Font choice can either be easy or very difficult when it comes to email marketing.
Email apps generally give you a list of basic fonts to choose from, such as Times New Roman, Century Gothic, Arial, ect. If you want to use one of these basic fonts in your email design, then your choice is pretty straightforward.
For those looking for more design flexibility, finding a suitable font can be significantly more challenging.
Very quickly you start encountering terms like email safe font, web fonts, fallback fonts and web safe fonts. All these different types of fonts and their varying degrees of support among email clients can quickly cause a headache.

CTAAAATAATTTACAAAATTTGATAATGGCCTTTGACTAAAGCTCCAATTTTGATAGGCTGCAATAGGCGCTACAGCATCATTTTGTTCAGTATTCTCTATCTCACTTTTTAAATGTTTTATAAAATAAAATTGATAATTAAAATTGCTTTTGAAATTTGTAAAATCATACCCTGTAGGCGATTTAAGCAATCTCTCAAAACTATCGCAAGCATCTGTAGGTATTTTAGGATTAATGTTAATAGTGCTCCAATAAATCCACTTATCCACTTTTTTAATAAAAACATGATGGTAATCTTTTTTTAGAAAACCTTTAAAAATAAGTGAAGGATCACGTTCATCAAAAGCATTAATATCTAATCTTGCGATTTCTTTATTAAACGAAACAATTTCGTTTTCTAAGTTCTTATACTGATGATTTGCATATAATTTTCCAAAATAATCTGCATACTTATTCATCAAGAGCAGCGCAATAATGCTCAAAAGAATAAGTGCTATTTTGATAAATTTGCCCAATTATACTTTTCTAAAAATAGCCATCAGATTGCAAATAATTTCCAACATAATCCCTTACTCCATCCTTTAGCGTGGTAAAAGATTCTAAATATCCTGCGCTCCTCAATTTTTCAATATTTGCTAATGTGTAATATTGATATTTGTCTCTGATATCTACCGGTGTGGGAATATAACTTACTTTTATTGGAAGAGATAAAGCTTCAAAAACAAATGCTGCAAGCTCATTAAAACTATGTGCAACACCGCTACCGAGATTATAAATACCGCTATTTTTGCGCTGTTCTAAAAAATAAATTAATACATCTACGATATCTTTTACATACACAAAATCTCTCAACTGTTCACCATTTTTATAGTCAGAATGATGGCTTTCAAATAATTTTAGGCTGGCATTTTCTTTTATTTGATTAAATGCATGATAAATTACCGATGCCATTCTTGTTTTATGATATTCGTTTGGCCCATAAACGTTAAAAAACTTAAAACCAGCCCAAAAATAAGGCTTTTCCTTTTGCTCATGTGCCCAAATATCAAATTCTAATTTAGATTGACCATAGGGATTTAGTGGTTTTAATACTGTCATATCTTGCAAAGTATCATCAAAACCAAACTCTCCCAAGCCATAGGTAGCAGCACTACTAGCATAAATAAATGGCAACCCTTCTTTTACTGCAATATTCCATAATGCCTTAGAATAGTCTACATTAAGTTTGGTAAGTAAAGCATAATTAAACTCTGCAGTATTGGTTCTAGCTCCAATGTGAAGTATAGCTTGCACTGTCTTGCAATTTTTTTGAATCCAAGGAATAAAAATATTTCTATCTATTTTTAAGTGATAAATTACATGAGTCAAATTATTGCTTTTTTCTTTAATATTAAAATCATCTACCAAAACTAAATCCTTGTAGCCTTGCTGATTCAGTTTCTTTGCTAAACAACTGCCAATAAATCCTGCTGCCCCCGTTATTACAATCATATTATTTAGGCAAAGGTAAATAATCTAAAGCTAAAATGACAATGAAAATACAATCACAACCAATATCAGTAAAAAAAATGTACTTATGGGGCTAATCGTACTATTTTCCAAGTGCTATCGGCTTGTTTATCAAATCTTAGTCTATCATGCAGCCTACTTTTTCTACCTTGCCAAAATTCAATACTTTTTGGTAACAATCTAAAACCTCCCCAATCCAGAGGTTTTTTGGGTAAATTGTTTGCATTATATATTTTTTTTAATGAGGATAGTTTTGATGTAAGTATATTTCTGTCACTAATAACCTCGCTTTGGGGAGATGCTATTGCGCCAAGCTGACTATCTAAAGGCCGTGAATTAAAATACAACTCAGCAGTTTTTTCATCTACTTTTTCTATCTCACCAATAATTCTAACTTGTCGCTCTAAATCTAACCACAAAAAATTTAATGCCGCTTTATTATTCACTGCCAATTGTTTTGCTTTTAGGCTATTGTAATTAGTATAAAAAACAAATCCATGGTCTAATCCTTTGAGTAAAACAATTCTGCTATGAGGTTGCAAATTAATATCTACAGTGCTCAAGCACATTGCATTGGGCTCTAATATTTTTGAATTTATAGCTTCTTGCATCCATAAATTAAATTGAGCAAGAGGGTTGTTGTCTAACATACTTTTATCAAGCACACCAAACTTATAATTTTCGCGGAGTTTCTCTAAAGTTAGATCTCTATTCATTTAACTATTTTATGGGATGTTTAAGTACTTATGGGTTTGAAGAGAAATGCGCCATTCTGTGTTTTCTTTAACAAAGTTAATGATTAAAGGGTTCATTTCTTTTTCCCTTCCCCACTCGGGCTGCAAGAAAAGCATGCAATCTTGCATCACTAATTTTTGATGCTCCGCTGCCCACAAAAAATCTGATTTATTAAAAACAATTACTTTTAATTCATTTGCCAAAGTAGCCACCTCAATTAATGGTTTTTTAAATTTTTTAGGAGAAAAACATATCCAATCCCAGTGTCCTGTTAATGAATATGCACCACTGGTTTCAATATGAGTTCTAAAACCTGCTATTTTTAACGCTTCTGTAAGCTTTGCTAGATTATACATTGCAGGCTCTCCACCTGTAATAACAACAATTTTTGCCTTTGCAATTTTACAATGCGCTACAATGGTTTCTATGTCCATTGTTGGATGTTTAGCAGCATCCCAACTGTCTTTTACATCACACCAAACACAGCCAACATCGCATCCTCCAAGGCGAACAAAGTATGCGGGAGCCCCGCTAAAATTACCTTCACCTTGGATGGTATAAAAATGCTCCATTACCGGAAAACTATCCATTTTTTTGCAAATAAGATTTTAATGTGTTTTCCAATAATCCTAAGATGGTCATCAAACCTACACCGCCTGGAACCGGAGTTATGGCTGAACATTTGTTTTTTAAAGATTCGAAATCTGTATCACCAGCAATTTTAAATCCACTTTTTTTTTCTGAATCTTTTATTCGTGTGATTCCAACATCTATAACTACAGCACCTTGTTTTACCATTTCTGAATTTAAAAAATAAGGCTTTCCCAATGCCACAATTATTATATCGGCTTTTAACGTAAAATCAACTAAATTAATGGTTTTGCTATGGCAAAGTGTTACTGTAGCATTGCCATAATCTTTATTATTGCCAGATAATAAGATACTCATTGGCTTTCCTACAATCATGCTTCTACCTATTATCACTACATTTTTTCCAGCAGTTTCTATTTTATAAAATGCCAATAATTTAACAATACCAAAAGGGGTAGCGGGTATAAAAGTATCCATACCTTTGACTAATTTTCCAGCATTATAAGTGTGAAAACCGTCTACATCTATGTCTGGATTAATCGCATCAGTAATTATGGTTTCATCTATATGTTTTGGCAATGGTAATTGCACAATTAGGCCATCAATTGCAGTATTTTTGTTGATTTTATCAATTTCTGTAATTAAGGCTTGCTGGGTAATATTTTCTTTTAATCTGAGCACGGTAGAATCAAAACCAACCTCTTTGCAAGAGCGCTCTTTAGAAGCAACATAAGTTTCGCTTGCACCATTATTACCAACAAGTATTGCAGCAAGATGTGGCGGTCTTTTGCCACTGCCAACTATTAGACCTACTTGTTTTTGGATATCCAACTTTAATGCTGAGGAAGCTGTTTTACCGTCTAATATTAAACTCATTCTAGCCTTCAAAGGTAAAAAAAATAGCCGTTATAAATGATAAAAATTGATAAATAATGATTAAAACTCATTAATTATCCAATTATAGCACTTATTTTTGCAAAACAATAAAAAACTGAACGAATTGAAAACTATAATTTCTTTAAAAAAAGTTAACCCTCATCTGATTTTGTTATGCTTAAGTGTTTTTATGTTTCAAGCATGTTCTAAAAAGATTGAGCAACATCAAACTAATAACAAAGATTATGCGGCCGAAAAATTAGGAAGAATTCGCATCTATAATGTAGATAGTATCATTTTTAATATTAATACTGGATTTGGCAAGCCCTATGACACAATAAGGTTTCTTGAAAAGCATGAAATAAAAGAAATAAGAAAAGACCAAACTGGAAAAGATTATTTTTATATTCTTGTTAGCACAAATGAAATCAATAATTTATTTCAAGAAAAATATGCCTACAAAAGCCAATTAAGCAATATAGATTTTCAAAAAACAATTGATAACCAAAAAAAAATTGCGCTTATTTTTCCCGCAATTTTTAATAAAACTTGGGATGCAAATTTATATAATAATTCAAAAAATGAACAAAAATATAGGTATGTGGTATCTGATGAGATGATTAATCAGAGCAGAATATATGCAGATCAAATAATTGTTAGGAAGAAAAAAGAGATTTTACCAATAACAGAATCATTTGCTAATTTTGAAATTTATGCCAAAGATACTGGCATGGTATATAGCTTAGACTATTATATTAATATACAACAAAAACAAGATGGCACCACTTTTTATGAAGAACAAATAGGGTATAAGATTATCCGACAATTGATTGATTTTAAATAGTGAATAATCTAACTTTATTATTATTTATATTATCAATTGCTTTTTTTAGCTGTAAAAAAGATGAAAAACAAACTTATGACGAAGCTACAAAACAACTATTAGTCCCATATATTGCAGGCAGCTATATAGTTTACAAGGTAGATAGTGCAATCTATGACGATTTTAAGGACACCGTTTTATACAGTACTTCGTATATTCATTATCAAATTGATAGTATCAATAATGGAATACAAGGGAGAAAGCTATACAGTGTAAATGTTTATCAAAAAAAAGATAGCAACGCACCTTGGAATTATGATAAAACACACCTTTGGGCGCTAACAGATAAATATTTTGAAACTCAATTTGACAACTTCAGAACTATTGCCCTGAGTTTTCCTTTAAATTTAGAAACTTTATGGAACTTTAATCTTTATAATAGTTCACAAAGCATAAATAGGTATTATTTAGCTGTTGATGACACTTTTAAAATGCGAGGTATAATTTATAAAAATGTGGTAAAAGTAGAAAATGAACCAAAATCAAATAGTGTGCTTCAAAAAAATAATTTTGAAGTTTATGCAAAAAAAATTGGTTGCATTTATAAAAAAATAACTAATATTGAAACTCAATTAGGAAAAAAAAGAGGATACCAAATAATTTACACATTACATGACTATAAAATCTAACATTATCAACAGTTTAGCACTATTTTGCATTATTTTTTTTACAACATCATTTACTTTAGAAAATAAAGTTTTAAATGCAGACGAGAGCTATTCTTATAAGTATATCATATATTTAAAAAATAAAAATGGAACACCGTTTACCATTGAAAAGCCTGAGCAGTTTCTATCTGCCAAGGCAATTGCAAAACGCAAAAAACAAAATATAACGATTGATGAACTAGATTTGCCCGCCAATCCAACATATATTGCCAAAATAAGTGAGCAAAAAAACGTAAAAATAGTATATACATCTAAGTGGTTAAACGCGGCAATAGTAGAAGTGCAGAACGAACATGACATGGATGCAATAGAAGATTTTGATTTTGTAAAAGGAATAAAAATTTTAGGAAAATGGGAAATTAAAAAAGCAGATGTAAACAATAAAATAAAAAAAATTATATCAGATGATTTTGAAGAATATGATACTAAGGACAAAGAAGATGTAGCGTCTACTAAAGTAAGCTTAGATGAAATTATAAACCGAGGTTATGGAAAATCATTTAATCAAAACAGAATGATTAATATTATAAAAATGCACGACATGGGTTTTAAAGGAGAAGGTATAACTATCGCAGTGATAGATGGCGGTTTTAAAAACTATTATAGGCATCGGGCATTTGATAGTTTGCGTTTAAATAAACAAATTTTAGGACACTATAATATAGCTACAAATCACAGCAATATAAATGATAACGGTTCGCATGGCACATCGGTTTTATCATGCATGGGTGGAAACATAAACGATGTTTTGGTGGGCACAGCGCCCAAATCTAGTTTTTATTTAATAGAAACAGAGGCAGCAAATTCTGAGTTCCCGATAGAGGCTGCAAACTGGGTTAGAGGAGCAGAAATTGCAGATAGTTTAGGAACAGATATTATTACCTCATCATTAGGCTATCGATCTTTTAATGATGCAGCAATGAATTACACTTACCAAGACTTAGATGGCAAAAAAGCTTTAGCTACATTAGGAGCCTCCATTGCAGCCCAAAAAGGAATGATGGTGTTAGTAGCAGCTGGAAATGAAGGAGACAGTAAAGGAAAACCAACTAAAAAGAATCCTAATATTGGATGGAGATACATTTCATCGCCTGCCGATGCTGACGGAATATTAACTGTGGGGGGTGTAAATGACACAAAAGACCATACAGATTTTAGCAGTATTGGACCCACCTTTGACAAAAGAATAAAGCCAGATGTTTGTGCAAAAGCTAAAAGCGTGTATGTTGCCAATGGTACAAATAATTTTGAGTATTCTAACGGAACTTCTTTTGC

So in this post, we aim to explain all these terms and all the major considerations you should be aware of as simply as possible.
What is an email safe font?
Let’s start with the basics: what exactly is an email safe font?
In the most basic terms, an email safe font is simply a font that’s supported (i.e., can be displayed) across all modern email inboxes.
By using these fonts, you can be sure that your email’s font will be displayed consistently for all your subscribers. These fonts are also very legible, so unless your font size is too small, your subscribers shouldn’t have difficulty reading your emails.
List of email safe fonts
Email safe fonts include:
- Century Gothic
- Courier New
- Times New Roman
What is the difference between email safe fonts and web safe fonts?
The list of web safe fonts overlaps significantly with the list of email safe fonts. Web safe fonts are simply those that are also supported across virtually all modern devices and operating systems.